Organizers plan to improve circulation at next year’s event
With a capacity crowd at the inaugural Whistler Village Beer Festival on Saturday (Sept. 14), organizers are hoping to see it established as a must-attend event for the region’s craft-beer lovers and producers.
Nearly 2,000 people filtered through the festival grounds at Olympic Plaza to sample more than 100 different beers on tap from 45 regional and international brewers. With the sell-out crowd driving Village business, and room night bookings pacing ahead of the same weekend in 2012, according to Tourism Whistler, event organizer Liam Peyton saw the festival as a major success for the resort, with plans to improve guest circulation for next year’s iteration.
“There are some things we can work on for next year,” he said. “We want to open it up a little bit. Obviously in Year 1, I didn’t expect to have my floor planning absolutely dialed, and it got a little cramped in certain parts.”
Whistler RCMP Staff Sgt. Rob Knapton echoed Peyton’s comments, saying next year police will request vendor booths be placed further apart to both lighten crowd density and expedite dispersion at the end of the day.
“When you have that many vendors, dealing with a hard shut-off … can be problematic,” he said. “Pulling (2,000) people out of a licensed area within the 30 minutes you’re allowed can be a problem.”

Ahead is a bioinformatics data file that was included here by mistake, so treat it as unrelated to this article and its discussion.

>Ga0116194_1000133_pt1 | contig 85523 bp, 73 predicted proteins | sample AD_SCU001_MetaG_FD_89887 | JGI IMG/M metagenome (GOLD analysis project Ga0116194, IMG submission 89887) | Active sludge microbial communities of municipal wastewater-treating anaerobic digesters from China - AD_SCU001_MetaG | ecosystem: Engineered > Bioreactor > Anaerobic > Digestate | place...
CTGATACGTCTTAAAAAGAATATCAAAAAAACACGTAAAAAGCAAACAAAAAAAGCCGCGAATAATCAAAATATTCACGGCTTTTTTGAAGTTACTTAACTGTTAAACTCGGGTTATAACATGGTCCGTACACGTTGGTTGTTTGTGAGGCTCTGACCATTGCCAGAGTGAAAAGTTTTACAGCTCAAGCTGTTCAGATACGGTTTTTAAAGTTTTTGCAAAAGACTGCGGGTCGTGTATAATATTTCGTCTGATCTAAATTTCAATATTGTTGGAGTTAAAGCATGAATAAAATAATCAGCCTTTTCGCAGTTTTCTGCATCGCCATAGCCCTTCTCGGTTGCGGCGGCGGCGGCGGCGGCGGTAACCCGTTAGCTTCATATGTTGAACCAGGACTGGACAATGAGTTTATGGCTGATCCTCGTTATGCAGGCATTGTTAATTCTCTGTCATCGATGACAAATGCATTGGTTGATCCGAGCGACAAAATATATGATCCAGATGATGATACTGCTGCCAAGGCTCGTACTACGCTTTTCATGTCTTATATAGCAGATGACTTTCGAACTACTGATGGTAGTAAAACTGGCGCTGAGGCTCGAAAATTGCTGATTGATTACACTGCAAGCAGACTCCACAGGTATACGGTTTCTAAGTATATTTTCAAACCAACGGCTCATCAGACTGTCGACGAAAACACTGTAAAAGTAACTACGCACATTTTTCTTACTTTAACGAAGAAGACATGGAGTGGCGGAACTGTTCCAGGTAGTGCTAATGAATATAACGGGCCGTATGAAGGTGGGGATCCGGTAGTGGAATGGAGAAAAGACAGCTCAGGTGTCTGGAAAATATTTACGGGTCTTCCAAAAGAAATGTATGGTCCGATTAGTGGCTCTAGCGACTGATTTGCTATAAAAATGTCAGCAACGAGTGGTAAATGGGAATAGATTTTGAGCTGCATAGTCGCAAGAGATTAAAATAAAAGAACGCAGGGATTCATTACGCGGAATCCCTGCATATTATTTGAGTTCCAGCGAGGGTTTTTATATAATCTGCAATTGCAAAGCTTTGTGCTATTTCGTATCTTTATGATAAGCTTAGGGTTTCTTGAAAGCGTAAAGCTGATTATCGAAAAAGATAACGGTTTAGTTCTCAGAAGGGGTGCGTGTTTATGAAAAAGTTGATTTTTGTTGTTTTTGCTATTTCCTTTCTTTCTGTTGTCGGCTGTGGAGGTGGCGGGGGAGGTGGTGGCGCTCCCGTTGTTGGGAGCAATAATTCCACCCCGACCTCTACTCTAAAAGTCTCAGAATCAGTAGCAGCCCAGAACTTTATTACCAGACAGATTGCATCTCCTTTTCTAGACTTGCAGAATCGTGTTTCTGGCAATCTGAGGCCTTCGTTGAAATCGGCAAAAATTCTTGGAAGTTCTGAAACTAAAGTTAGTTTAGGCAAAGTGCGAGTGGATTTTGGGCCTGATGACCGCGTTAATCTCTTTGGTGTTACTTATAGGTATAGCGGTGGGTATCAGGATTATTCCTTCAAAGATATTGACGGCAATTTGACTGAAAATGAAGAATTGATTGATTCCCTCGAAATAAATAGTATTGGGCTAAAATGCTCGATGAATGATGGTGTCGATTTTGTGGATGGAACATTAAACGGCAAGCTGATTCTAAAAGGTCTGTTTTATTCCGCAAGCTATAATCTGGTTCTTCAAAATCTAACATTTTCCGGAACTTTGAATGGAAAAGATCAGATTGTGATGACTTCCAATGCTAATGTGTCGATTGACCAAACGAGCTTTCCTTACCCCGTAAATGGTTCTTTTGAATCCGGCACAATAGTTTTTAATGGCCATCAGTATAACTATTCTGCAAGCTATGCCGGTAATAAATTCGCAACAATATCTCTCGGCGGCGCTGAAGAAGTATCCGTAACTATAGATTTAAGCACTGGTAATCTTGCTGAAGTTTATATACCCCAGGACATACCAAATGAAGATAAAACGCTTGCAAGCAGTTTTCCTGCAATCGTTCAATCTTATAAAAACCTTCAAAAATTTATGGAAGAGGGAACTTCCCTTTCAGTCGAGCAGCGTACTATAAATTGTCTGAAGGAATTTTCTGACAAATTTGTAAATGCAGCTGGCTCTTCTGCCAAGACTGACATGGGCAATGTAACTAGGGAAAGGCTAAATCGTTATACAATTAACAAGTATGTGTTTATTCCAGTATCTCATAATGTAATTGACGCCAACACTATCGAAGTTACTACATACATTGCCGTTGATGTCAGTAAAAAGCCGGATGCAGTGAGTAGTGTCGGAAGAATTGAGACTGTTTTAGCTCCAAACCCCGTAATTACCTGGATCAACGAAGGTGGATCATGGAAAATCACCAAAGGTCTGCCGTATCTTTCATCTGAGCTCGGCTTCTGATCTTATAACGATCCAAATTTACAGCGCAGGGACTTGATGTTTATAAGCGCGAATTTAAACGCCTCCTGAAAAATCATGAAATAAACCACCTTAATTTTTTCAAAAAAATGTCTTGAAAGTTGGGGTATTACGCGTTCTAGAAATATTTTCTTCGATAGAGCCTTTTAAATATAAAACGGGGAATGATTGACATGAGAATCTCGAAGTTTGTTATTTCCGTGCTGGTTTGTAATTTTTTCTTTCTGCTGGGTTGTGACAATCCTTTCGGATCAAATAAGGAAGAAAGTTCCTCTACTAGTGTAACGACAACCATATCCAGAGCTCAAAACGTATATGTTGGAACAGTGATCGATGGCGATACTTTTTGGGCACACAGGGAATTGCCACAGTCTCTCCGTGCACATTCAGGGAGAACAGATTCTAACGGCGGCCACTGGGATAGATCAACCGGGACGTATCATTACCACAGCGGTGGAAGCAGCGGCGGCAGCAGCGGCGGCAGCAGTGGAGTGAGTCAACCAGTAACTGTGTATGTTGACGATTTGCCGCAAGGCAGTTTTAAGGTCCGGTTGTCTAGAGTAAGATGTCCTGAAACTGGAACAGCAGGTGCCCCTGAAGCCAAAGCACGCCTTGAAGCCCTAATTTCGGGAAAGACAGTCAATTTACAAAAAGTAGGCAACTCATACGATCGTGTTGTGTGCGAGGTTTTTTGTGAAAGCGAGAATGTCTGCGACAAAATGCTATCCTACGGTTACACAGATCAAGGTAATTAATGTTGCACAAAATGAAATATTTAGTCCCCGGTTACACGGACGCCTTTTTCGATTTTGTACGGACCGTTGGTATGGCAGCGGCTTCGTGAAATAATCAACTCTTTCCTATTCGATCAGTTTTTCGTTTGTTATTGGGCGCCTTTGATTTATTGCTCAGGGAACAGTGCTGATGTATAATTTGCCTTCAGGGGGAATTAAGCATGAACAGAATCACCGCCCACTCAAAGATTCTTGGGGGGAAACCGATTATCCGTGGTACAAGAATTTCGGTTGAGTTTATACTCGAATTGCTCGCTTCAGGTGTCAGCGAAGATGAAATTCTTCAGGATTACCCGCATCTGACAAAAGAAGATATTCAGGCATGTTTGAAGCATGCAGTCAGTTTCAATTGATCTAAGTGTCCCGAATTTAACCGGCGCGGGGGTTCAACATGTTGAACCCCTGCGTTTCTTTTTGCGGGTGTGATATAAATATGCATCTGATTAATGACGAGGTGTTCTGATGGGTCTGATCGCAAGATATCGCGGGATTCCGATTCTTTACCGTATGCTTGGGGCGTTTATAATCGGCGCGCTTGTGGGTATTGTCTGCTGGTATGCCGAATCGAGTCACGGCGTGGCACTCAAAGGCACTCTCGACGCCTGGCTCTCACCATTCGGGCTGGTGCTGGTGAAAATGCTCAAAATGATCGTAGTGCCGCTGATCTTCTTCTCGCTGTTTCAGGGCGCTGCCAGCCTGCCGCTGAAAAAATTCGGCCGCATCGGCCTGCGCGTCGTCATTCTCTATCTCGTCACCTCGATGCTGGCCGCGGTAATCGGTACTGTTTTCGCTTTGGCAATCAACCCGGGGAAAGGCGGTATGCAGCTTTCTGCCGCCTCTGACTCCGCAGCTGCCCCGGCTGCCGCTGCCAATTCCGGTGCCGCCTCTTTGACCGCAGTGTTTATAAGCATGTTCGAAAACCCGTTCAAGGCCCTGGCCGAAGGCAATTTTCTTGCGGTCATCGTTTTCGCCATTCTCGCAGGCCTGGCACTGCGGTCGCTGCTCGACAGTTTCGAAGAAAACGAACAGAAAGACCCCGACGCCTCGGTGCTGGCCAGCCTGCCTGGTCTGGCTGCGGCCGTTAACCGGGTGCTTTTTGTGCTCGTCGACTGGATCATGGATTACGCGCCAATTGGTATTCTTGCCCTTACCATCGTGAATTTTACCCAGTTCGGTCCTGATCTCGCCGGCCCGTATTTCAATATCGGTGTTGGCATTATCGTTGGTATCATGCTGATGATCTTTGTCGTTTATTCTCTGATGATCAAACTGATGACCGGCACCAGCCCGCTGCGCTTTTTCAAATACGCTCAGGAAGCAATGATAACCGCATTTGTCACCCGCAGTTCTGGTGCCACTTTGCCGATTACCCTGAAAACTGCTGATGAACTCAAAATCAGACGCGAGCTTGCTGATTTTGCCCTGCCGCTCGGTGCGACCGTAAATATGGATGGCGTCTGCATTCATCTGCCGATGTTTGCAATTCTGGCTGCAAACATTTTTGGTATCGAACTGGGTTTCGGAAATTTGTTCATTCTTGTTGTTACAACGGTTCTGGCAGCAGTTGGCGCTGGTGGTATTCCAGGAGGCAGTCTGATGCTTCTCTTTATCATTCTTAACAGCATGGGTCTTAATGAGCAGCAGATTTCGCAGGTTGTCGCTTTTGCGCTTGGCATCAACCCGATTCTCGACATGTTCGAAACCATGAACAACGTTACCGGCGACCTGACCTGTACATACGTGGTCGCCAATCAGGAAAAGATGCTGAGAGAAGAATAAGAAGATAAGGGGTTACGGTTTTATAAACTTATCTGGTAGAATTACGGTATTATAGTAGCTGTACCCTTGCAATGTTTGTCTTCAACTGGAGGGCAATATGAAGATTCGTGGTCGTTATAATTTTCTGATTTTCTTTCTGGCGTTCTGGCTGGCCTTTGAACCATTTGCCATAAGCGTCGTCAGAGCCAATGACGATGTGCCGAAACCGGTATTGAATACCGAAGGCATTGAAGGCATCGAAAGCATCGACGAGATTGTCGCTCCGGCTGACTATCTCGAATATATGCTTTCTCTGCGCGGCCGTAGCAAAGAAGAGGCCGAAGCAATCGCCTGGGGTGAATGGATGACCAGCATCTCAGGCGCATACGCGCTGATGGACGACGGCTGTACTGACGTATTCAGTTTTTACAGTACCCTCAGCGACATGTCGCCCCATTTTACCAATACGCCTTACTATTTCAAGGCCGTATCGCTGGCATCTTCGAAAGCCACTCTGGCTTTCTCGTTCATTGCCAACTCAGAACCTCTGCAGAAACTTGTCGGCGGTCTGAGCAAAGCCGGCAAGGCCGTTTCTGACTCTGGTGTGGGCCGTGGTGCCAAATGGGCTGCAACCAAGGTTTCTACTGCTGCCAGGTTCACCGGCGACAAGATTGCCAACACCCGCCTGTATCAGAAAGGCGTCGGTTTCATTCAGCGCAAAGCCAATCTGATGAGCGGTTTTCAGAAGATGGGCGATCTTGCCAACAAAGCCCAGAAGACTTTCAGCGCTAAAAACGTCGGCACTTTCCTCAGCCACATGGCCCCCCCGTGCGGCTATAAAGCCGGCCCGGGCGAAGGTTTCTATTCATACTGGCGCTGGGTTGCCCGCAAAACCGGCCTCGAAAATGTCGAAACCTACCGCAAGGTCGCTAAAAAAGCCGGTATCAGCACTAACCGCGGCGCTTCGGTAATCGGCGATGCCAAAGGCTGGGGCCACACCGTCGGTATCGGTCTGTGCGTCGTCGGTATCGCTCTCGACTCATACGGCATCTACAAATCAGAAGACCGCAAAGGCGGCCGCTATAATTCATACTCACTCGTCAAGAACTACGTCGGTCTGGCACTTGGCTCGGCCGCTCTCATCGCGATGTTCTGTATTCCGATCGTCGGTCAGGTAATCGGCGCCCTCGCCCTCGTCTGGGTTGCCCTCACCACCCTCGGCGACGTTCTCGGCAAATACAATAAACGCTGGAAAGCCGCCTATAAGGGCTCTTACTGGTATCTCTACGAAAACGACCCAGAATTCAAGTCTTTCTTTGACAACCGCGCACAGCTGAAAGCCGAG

Knapton added any changes requested will be minor and not diminish the festival experience, noting the event went smoothly with no reported incidents to cause concern. Peyton indicated that one man was turned away at the festival entrance because he appeared to be heavily intoxicated, but otherwise feedback from attendees and visiting brewers was positive.
“Some of the breweries said it was one of the best events they’ve been to, and some of them were saying it was on par operationally with well-established events. Most of them were completely blown away for it being a first-year event,” he said.
For next year, Peyton said festival organizers will likely draft a brochure providing attendees with a list of available beers and a map of event grounds.
Mayor Nancy Wilhelm-Morden applauded the execution of the first-time event, and said it showcased “the versatility of Whistler Olympic Plaza for programming.”
With producers from across the Pacific Northwest serving up some of the world’s most sought-after craft beers, Whistler Brewing Company’s general manager of operations Colin Pyne sees the festival as a way to engage beer aficionados in the resort.
“It was a good way to show there’re actually a bunch of beer geeks out there who were really looking forward to this event,” he said. “A lot of people I know that are into beer had it marked on their calendar and were dying to come try everything, and wanted this festival in their backyard.”
— Brandon Barrett